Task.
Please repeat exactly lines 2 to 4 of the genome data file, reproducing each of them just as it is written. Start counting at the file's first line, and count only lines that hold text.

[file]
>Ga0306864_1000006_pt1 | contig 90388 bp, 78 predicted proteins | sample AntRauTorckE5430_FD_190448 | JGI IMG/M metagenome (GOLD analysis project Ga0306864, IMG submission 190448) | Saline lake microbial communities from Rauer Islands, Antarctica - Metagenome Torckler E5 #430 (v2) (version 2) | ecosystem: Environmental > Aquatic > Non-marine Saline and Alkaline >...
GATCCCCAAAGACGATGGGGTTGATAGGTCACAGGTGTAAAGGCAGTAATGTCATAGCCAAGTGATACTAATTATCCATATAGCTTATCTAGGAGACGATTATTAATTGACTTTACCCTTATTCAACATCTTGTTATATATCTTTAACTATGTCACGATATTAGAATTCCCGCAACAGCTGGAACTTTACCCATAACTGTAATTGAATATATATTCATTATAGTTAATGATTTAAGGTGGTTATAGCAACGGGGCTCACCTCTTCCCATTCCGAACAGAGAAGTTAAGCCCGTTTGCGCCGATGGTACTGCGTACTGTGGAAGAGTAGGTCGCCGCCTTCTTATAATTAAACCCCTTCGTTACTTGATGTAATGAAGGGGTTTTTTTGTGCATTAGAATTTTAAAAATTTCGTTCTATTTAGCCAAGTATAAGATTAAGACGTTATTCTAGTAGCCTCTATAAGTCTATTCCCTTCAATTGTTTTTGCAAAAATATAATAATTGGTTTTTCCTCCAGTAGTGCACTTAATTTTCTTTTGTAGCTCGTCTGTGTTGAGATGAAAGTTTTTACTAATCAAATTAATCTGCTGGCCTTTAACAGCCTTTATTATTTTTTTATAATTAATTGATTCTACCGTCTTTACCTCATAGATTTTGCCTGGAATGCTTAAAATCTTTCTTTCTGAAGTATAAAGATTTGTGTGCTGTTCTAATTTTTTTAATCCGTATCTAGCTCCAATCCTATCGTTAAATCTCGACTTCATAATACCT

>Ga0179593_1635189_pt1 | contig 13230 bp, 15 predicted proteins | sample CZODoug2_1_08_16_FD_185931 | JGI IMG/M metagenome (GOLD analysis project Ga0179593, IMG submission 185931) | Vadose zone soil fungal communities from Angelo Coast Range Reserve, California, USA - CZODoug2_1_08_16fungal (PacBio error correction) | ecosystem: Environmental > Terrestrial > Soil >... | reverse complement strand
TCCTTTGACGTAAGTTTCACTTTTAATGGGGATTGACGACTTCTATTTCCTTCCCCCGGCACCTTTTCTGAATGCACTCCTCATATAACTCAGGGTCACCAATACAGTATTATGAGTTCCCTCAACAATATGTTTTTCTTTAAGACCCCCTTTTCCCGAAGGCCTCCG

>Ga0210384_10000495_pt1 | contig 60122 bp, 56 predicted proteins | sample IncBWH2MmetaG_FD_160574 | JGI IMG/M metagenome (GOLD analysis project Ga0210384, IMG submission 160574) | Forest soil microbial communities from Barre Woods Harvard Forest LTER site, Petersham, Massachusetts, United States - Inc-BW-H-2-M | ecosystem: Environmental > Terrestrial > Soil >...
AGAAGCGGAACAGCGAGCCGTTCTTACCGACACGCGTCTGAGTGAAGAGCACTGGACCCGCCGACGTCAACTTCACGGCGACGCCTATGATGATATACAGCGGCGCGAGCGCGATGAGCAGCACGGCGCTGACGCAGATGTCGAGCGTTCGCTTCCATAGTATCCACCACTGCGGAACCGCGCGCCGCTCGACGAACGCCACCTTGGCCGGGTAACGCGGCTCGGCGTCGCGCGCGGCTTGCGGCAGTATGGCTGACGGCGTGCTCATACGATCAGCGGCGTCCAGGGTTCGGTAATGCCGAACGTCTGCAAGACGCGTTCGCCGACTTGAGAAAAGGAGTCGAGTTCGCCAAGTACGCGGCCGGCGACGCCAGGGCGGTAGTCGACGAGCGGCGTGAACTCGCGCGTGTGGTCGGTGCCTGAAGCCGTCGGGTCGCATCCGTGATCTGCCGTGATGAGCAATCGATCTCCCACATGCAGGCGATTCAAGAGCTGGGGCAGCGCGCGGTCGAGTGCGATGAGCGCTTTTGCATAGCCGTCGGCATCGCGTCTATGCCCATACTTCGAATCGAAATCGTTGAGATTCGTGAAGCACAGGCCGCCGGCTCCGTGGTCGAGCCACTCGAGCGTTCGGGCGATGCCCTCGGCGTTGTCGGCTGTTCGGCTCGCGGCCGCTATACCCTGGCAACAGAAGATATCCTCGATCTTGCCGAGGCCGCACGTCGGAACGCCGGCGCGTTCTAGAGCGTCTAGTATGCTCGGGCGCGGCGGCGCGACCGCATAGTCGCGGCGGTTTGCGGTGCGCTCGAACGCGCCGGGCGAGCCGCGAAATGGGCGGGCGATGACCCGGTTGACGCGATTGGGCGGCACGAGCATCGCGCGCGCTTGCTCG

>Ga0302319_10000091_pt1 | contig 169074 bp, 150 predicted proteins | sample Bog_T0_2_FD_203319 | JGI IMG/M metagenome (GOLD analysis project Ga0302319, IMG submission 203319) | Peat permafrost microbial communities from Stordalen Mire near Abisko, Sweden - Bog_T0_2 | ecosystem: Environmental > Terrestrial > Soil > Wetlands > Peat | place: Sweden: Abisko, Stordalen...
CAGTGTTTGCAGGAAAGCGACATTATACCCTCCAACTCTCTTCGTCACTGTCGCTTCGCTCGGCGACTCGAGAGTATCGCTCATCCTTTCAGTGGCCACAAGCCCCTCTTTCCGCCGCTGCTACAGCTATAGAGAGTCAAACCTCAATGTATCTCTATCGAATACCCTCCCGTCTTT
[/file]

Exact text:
GATCCCCAAAGACGATGGGGTTGATAGGTCACAGGTGTAAAGGCAGTAATGTCATAGCCAAGTGATACTAATTATCCATATAGCTTATCTAGGAGACGATTATTAATTGACTTTACCCTTATTCAACATCTTGTTATATATCTTTAACTATGTCACGATATTAGAATTCCCGCAACAGCTGGAACTTTACCCATAACTGTAATTGAATATATATTCATTATAGTTAATGATTTAAGGTGGTTATAGCAACGGGGCTCACCTCTTCCCATTCCGAACAGAGAAGTTAAGCCCGTTTGCGCCGATGGTACTGCGTACTGTGGAAGAGTAGGTCGCCGCCTTCTTATAATTAAACCCCTTCGTTACTTGATGTAATGAAGGGGTTTTTTTGTGCATTAGAATTTTAAAAATTTCGTTCTATTTAGCCAAGTATAAGATTAAGACGTTATTCTAGTAGCCTCTATAAGTCTATTCCCTTCAATTGTTTTTGCAAAAATATAATAATTGGTTTTTCCTCCAGTAGTGCACTTAATTTTCTTTTGTAGCTCGTCTGTGTTGAGATGAAAGTTTTTACTAATCAAATTAATCTGCTGGCCTTTAACAGCCTTTATTATTTTTTTATAATTAATTGATTCTACCGTCTTTACCTCATAGATTTTGCCTGGAATGCTTAAAATCTTTCTTTCTGAAGTATAAAGATTTGTGTGCTGTTCTAATTTTTTTAATCCGTATCTAGCTCCAATCCTATCGTTAAATCTCGACTTCATAATACCT

>Ga0179593_1635189_pt1 | contig 13230 bp, 15 predicted proteins | sample CZODoug2_1_08_16_FD_185931 | JGI IMG/M metagenome (GOLD analysis project Ga0179593, IMG submission 185931) | Vadose zone soil fungal communities from Angelo Coast Range Reserve, California, USA - CZODoug2_1_08_16fungal (PacBio error correction) | ecosystem: Environmental > Terrestrial > Soil >... | reverse complement strand
TCCTTTGACGTAAGTTTCACTTTTAATGGGGATTGACGACTTCTATTTCCTTCCCCCGGCACCTTTTCTGAATGCACTCCTCATATAACTCAGGGTCACCAATACAGTATTATGAGTTCCCTCAACAATATGTTTTTCTTTAAGACCCCCTTTTCCCGAAGGCCTCCG